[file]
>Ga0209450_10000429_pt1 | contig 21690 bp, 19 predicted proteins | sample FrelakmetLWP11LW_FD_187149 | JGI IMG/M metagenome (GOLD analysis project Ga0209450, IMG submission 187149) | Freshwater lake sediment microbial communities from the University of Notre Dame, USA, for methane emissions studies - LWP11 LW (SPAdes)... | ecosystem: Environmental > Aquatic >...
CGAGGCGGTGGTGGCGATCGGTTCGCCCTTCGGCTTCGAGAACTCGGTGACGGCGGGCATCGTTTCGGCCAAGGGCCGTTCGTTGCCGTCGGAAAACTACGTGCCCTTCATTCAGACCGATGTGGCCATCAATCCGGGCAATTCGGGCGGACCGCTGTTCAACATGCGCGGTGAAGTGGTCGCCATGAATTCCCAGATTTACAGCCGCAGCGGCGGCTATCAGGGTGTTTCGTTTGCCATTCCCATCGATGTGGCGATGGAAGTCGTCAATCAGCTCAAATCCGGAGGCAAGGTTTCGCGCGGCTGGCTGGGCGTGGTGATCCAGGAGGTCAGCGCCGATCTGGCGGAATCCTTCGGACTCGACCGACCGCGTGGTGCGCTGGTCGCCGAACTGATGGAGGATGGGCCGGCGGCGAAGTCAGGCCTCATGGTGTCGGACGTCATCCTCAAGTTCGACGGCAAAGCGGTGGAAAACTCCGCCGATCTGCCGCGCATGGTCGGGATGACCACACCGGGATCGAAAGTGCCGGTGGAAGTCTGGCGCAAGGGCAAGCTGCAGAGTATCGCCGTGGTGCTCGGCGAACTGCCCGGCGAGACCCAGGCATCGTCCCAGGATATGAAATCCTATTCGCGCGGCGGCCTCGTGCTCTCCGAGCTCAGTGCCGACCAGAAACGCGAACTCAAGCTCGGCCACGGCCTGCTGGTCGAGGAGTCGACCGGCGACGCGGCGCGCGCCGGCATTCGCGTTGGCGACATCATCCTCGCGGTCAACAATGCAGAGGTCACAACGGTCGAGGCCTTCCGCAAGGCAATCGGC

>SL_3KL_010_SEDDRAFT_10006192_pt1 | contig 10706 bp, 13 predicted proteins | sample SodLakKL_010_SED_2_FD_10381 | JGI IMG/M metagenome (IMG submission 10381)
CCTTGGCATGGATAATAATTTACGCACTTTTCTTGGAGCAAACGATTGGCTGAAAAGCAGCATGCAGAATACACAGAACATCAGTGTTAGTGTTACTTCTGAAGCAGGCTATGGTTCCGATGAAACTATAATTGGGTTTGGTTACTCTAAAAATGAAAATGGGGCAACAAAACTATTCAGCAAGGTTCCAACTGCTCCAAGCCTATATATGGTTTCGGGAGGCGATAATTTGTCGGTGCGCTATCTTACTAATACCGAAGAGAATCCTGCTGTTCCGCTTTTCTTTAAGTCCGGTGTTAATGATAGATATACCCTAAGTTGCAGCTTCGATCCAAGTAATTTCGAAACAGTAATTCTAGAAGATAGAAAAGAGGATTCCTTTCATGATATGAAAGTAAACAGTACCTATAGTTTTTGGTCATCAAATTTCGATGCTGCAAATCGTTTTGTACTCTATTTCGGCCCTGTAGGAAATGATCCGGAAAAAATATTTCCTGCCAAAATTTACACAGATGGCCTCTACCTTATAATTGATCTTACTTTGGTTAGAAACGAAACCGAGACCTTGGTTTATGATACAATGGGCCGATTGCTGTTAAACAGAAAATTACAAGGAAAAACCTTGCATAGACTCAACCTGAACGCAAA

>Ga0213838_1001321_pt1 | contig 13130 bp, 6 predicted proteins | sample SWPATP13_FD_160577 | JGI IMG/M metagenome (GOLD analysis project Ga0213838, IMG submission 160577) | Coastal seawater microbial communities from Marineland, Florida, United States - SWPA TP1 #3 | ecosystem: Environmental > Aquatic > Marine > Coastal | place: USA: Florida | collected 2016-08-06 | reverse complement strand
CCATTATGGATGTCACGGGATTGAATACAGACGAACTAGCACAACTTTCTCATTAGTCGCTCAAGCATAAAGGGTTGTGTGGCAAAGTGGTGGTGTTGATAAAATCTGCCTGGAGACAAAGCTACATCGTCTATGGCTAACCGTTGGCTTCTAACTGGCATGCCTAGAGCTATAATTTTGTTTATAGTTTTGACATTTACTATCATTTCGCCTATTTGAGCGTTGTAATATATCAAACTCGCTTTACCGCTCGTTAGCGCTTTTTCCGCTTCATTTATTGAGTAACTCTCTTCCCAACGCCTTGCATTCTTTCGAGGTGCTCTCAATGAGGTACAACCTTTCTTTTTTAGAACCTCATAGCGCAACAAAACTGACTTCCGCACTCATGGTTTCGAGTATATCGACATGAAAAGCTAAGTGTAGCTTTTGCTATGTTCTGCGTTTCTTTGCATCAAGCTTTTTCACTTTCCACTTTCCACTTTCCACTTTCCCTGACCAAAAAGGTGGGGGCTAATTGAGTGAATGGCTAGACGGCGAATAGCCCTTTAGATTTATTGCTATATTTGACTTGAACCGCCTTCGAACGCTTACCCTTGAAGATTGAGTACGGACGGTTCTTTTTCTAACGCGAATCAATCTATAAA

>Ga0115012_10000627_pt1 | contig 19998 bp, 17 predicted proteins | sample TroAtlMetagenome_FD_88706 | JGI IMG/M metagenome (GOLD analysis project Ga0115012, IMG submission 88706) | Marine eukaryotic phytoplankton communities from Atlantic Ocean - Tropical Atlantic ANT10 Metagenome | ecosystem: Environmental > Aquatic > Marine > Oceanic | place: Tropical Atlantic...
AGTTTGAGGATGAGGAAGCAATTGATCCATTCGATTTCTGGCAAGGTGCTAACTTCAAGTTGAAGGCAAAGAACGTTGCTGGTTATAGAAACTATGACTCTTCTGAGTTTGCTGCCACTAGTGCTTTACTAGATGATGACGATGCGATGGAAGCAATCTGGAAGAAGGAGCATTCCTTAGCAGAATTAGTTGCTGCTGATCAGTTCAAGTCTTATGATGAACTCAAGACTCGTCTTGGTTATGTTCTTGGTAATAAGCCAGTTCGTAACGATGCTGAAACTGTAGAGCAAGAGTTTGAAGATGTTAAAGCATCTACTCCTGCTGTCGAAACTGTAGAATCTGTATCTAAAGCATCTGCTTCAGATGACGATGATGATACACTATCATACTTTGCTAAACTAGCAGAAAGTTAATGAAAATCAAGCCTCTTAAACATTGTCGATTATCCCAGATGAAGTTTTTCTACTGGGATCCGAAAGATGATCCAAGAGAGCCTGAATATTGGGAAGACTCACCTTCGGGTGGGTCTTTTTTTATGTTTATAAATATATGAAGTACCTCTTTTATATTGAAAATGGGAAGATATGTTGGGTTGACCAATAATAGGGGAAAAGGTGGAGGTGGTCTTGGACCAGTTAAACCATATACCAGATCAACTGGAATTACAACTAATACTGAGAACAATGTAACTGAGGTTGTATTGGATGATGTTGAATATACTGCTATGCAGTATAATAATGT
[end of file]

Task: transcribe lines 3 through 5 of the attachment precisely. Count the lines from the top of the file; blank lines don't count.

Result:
>SL_3KL_010_SEDDRAFT_10006192_pt1 | contig 10706 bp, 13 predicted proteins | sample SodLakKL_010_SED_2_FD_10381 | JGI IMG/M metagenome (IMG submission 10381)
CCTTGGCATGGATAATAATTTACGCACTTTTCTTGGAGCAAACGATTGGCTGAAAAGCAGCATGCAGAATACACAGAACATCAGTGTTAGTGTTACTTCTGAAGCAGGCTATGGTTCCGATGAAACTATAATTGGGTTTGGTTACTCTAAAAATGAAAATGGGGCAACAAAACTATTCAGCAAGGTTCCAACTGCTCCAAGCCTATATATGGTTTCGGGAGGCGATAATTTGTCGGTGCGCTATCTTACTAATACCGAAGAGAATCCTGCTGTTCCGCTTTTCTTTAAGTCCGGTGTTAATGATAGATATACCCTAAGTTGCAGCTTCGATCCAAGTAATTTCGAAACAGTAATTCTAGAAGATAGAAAAGAGGATTCCTTTCATGATATGAAAGTAAACAGTACCTATAGTTTTTGGTCATCAAATTTCGATGCTGCAAATCGTTTTGTACTCTATTTCGGCCCTGTAGGAAATGATCCGGAAAAAATATTTCCTGCCAAAATTTACACAGATGGCCTCTACCTTATAATTGATCTTACTTTGGTTAGAAACGAAACCGAGACCTTGGTTTATGATACAATGGGCCGATTGCTGTTAAACAGAAAATTACAAGGAAAAACCTTGCATAGACTCAACCTGAACGCAAA

>Ga0213838_1001321_pt1 | contig 13130 bp, 6 predicted proteins | sample SWPATP13_FD_160577 | JGI IMG/M metagenome (GOLD analysis project Ga0213838, IMG submission 160577) | Coastal seawater microbial communities from Marineland, Florida, United States - SWPA TP1 #3 | ecosystem: Environmental > Aquatic > Marine > Coastal | place: USA: Florida | collected 2016-08-06 | reverse complement strand